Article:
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070: Buddy Holly, ‘That’ll Be the Day’

The (almost full) story of Buddy Holly’s great song and the night The Grateful Dead backed me singing it. Yeah, for real.

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076: Roy Orbison, ‘Oh, Pretty Woman’

Roy and Claudette were building a home back in Hendersonville, but while he was out on the road, she began an affair with their contractor. Their marriage was on the rocks. One morning in 1964, Roy Orbison was sitting in the kitchen working with his songwriting partner Bill Dees when Claudette came in and said she was going to go into town to buy something. Orbison asked if she needed any money, and Dees cracked, “Pretty woman never needs any money.” By the time she got back from shopping, they had the song.”

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077: J.S. Bach, ‘The Art of The Fugue’ (The Emerson Quartet, ‘Contrapunctus 9’)

My knowledge of classical music is patchier than an Iowa quilt. But my wife still harbors delusions that I’ll grow up some day, and in her mind listening to Bach is a more dignified and mature activity than listening to The Beach Boys. Well, a lot of people with highly-refined musical sensibilities don’t really understand Brian Wilson, but the opposite is the opposite, I believe. Anyone – even a corner-boy drug dealer from West Baltimore, who takes a moment to pause and listen to “The Art of the Fugue” by Johann Sebastian Bach – must grasp that he is standing before a grandeur and beauty rare in the course of our ordinary lives. Like standing on the lip of the Grand Canyon. Like gazing at the Temple Mount in Jerusalem. Like hearing your grandchild say “I love you, Poppa.” Those moments in which we transcend the traffic-jam that is our life.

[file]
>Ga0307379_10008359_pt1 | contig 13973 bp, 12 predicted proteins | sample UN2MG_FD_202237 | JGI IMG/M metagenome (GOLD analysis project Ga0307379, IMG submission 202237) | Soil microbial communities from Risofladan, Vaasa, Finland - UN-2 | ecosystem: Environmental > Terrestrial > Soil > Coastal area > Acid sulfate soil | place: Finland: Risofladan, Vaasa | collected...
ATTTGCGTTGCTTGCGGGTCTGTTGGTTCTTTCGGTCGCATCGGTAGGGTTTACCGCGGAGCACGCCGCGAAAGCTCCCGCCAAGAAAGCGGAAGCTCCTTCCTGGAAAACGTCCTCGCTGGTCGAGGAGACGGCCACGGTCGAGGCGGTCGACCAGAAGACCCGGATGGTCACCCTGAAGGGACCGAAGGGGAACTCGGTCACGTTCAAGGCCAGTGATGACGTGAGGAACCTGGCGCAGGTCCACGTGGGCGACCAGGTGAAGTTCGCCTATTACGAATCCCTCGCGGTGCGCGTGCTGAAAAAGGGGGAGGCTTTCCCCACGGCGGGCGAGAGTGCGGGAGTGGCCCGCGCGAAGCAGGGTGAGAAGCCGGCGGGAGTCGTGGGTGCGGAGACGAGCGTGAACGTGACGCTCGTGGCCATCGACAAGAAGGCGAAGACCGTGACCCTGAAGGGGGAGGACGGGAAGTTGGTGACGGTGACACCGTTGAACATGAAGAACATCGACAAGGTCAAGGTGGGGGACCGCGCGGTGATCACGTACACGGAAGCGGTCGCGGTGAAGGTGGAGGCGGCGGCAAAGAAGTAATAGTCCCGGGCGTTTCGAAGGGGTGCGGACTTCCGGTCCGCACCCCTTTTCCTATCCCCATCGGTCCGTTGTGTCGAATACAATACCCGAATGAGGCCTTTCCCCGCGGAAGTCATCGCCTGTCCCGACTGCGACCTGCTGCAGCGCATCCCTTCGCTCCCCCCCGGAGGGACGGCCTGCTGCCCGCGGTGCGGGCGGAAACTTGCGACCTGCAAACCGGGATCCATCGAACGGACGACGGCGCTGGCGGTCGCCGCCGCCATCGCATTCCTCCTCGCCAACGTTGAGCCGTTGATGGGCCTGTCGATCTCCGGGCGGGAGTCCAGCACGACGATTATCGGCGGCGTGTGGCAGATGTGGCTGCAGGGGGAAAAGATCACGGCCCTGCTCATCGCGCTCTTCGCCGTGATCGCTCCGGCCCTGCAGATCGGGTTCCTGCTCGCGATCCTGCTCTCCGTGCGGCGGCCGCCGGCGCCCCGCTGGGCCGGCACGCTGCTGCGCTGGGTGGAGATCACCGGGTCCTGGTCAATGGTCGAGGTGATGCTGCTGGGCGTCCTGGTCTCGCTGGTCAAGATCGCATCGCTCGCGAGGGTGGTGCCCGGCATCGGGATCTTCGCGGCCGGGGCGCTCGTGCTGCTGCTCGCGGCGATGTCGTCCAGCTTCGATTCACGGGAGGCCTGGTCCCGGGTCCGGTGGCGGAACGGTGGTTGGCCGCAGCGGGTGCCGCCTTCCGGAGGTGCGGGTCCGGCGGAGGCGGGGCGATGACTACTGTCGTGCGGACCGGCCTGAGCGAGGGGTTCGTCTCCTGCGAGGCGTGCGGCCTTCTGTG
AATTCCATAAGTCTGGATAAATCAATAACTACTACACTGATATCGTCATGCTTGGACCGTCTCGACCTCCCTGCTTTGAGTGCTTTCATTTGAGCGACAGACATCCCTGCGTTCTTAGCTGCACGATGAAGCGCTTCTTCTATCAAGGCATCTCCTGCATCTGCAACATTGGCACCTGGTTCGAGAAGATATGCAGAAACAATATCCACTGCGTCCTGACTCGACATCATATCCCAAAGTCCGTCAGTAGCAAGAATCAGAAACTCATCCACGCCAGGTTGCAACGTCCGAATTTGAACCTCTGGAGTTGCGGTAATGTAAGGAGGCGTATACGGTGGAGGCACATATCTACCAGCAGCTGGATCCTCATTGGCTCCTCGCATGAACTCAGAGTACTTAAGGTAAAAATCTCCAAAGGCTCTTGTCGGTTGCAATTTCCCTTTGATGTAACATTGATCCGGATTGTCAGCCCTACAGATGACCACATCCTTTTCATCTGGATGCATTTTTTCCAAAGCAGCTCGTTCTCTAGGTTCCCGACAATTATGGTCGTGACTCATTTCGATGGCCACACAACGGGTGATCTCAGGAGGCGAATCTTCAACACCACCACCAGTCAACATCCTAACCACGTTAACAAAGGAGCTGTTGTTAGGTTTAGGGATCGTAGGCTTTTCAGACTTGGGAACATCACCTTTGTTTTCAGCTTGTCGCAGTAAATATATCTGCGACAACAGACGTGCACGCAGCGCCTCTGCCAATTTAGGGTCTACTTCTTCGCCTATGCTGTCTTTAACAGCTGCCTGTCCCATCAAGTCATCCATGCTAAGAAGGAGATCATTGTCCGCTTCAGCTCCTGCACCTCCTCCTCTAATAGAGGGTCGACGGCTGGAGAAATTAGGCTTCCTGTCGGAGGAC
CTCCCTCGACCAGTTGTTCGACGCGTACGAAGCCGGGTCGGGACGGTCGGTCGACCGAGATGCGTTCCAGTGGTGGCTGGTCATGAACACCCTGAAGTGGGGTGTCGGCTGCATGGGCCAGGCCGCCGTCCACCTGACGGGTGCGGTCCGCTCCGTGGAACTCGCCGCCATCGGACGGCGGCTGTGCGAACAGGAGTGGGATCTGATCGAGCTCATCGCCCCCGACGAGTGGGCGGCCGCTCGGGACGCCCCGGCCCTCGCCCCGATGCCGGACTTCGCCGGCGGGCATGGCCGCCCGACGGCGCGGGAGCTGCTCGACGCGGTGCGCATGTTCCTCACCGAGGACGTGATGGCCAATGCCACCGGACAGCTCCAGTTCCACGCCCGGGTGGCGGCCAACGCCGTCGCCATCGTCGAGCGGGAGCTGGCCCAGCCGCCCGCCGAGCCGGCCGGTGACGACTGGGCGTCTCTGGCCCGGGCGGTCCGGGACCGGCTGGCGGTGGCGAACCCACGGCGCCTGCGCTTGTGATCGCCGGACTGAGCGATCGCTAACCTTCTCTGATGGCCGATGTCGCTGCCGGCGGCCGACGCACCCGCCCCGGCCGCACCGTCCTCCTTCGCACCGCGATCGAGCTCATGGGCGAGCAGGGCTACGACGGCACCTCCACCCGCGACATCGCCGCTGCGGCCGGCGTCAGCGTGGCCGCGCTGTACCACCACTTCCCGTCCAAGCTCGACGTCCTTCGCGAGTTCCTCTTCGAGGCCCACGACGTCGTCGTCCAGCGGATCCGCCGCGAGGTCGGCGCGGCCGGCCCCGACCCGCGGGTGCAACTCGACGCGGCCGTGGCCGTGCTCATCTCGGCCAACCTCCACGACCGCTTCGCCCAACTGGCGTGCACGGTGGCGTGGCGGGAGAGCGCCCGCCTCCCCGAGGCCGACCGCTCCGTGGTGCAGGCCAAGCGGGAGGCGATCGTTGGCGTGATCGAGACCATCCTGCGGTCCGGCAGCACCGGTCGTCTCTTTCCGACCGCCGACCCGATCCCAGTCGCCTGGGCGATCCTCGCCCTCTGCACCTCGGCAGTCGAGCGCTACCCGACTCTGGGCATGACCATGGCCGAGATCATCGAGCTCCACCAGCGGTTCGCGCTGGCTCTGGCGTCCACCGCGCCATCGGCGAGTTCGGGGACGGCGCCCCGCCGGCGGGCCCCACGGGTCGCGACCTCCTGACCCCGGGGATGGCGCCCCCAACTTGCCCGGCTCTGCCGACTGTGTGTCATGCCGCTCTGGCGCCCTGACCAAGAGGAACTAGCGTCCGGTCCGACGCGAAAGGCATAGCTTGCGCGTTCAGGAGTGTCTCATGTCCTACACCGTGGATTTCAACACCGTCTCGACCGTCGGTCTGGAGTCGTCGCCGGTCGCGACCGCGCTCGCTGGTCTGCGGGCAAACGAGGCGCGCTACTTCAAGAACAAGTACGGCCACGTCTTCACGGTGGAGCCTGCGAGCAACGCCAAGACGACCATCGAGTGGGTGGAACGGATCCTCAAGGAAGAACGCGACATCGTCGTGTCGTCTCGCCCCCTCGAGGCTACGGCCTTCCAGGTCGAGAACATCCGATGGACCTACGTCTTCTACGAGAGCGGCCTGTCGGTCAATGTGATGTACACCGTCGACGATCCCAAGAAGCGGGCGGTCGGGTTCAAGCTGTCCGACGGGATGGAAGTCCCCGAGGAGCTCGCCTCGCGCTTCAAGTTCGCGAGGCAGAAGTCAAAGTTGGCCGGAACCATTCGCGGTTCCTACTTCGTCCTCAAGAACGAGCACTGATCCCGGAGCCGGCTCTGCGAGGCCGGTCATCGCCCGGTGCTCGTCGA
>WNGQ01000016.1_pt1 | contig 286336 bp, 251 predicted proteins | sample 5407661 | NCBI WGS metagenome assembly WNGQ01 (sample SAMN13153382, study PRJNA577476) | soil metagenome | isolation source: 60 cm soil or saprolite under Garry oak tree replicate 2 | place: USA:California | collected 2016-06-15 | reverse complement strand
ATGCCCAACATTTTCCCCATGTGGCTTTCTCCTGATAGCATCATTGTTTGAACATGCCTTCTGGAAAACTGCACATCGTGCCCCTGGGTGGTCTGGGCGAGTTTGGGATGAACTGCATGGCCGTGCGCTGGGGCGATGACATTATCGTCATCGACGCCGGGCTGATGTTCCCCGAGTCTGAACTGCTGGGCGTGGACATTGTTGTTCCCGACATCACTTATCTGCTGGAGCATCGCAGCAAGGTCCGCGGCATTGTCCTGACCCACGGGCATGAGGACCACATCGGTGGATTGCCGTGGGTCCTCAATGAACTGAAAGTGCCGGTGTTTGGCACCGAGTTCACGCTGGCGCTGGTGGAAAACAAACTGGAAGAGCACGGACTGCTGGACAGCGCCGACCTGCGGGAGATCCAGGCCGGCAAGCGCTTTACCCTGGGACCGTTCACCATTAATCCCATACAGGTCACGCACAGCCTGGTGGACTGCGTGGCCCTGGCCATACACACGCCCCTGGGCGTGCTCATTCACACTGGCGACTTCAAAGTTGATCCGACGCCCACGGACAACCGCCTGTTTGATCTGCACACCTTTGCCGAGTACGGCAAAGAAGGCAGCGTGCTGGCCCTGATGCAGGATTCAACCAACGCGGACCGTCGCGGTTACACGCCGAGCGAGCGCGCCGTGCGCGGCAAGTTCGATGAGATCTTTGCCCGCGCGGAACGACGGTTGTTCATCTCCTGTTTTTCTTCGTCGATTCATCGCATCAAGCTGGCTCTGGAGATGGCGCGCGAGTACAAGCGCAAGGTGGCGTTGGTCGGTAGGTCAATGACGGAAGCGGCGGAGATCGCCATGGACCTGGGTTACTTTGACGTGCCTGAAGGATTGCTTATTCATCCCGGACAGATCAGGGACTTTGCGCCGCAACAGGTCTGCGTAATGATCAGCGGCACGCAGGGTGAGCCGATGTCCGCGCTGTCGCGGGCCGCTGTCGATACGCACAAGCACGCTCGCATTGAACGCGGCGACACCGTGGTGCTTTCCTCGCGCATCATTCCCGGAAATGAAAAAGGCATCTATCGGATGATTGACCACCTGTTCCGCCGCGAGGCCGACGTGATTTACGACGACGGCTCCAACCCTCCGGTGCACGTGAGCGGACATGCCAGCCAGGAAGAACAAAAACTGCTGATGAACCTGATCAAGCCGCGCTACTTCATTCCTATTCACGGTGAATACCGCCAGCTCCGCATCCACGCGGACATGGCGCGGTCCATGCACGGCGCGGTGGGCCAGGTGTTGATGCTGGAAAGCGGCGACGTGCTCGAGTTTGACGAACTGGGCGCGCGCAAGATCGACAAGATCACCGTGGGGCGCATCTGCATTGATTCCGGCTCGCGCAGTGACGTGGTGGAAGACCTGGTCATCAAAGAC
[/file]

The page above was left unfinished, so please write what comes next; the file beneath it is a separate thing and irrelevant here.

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239: Ben Howard, ‘Keep Your Head Up’

Some of my best friends (and favorite artists) are Millenials. Especially the ones who show respect for their elders.

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065: Ella Fitzgerald, ‘Spring Can Really Hang You Up the Most’

A beatnik musical (what??), an obscure jazz standard (oxymoron), and high school nostalgia (snore)–the convoluted paths we take to visit our past.

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238: Marvin Gaye, ‘I Heard It Through the Grapevine’

Getting older without growing up – what more could a baby-boomer ask for?
Don’t worry, the suits will take care of you.

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097: Mstislav Rostropovich, ‘Cello Concerto Opus 43, Adagio’ (Mieczyslaw Weinberg)

Holocaust Day just ended, and here’s the stranger-than-fiction story of a Jewish composer, Mieczyslaw Weinberg (1919–1996), whose personal odyssey is emblematic of that of the Jewish people in the 20th century, not only for the trials and tribulations he underwent (although there were more of them than can be grasped), but because of the wholly bizarre, tortuous and miraculous course of events.

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237: Wilbert Harrison, ‘Kansas City’

“C’mon, Wilbert, pick up them feet, you shiftless shuffler you! The lady’s a-waiting!”
“Hey, I ain’t sweating or fretting or agitating for no woman.”

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